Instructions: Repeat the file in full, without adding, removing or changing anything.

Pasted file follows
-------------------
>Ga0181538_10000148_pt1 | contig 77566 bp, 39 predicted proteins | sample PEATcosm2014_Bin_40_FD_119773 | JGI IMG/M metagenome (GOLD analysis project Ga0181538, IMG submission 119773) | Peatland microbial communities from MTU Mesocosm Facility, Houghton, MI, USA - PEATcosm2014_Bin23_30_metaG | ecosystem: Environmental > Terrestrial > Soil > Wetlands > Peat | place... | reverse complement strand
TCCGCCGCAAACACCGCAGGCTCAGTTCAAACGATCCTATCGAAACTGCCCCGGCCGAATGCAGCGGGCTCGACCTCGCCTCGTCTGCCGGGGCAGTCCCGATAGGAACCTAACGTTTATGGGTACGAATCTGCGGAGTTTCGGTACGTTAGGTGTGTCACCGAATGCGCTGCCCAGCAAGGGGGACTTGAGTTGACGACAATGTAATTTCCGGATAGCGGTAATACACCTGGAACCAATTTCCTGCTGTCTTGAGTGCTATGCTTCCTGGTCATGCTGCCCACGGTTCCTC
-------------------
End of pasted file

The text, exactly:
>Ga0181538_10000148_pt1 | contig 77566 bp, 39 predicted proteins | sample PEATcosm2014_Bin_40_FD_119773 | JGI IMG/M metagenome (GOLD analysis project Ga0181538, IMG submission 119773) | Peatland microbial communities from MTU Mesocosm Facility, Houghton, MI, USA - PEATcosm2014_Bin23_30_metaG | ecosystem: Environmental > Terrestrial > Soil > Wetlands > Peat | place... | reverse complement strand
TCCGCCGCAAACACCGCAGGCTCAGTTCAAACGATCCTATCGAAACTGCCCCGGCCGAATGCAGCGGGCTCGACCTCGCCTCGTCTGCCGGGGCAGTCCCGATAGGAACCTAACGTTTATGGGTACGAATCTGCGGAGTTTCGGTACGTTAGGTGTGTCACCGAATGCGCTGCCCAGCAAGGGGGACTTGAGTTGACGACAATGTAATTTCCGGATAGCGGTAATACACCTGGAACCAATTTCCTGCTGTCTTGAGTGCTATGCTTCCTGGTCATGCTGCCCACGGTTCCTC